We are living in transformational times in which evolution and progress in almost every field are speeding up by the day. The world of media — the world over — is in a spin. The traditional ways of how media was done — how journalism was done — are transforming rapidly. Technologies are changing, newspapers are dying, TV channels are struggling for relevance and the dawn of the digital era is re-arranging the relationship between media platforms and their consumers. For our grandparents and parents newspaper reading was not just a habit, it was their only access to current information. Then came satellite news channels and launched the era of live TV. And now digital media and social media have beaten news channels in terms of speed and relevance. Never before have so many people across the world been so connected to sources of information; and never before has media — in all its forms — held such sway over the hearts and minds of these people.

It is fashionable to talk about media as an element of national power, but clearly this government — and most previous ones too — have displayed a scant appreciation of what this actually means. Strategic communication is if utilized properly, a weapon of mass influence in a world that is increasingly shaped by the battle of ideas and perceptions.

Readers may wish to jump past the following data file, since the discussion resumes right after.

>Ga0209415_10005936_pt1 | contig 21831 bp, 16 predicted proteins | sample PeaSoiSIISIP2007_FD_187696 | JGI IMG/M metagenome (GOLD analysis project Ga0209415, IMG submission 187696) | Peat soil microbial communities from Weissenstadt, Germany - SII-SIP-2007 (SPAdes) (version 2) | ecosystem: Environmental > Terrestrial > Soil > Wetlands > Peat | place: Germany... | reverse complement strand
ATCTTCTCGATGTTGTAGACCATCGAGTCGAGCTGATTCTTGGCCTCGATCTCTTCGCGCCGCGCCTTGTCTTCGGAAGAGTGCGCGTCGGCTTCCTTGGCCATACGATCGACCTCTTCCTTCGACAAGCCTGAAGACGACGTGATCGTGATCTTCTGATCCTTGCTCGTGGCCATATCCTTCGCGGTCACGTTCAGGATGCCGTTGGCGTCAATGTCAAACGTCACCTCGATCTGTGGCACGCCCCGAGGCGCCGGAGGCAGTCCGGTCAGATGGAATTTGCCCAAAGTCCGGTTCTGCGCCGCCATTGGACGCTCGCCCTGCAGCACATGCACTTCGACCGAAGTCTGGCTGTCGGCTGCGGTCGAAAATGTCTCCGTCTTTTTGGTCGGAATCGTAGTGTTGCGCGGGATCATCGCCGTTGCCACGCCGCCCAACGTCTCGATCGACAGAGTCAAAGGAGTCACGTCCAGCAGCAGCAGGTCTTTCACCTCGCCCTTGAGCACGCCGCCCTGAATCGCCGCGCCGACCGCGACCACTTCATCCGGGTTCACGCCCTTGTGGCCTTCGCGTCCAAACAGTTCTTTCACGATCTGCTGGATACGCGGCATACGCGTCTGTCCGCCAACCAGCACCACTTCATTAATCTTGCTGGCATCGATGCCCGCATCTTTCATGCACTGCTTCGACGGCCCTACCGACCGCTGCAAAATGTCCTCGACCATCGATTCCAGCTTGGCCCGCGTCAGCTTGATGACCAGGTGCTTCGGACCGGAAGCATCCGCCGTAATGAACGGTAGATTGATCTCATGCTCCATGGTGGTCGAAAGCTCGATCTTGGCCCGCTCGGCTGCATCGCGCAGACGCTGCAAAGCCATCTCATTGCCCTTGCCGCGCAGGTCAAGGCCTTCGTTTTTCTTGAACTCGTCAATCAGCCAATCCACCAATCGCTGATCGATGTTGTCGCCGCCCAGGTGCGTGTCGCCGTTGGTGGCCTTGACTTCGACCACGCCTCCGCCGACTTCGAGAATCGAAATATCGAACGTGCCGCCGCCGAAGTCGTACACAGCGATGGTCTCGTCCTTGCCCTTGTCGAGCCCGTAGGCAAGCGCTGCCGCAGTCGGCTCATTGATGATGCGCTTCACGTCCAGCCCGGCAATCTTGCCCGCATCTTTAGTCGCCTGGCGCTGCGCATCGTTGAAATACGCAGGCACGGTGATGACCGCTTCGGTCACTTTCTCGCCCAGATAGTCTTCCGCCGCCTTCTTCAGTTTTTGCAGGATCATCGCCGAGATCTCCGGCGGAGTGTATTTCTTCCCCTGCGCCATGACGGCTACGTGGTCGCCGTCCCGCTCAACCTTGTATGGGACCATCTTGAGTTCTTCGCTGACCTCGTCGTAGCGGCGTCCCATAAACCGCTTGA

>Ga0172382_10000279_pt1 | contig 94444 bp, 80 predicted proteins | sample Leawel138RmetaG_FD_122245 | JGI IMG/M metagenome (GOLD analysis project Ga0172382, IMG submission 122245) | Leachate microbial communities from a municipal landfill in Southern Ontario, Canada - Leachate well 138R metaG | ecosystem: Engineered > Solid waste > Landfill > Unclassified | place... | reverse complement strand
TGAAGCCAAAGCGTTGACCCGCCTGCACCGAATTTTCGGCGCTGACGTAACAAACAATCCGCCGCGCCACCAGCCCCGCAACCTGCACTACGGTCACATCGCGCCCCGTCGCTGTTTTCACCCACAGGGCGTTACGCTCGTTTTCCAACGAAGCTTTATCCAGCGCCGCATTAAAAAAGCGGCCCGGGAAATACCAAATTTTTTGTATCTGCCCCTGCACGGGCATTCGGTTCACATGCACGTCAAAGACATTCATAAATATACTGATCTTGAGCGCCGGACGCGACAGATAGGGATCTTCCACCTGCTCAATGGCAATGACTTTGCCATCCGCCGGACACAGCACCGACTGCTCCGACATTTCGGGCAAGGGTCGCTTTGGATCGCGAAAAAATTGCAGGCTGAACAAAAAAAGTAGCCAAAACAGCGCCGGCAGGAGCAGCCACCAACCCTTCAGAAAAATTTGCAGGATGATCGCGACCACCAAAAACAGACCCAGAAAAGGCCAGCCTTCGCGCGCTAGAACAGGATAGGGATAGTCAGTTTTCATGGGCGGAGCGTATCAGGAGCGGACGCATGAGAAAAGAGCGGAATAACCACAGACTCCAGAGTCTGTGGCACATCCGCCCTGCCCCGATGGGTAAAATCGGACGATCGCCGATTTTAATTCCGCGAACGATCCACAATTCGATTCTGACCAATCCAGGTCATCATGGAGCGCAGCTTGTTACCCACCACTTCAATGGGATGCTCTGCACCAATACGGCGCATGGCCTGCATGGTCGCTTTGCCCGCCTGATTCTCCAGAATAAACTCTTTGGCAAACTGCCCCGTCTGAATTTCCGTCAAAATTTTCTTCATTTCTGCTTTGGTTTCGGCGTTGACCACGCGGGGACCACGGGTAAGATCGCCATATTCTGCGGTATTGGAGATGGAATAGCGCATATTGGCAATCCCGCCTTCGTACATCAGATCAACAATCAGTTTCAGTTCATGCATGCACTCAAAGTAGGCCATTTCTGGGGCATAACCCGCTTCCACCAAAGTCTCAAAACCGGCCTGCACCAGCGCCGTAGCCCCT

It is such ideas that the federal Cabinet should have been discussing rather than personal slights and sensitivities of random ministers. Had the Cabinet displayed an interest in going deeper into matters of the media, it would have learned shaping public opinions and managing perceptions is now considered a science. The Cabinet could have then further dissected this theme and explored the difference between the role of media in the domestic arena and how it differs from the role in the external arena. These differences — crucial as they are — would have then enabled the Cabinet to take decisions that strengthen both the internal and external aspects of the media.

Here’s how: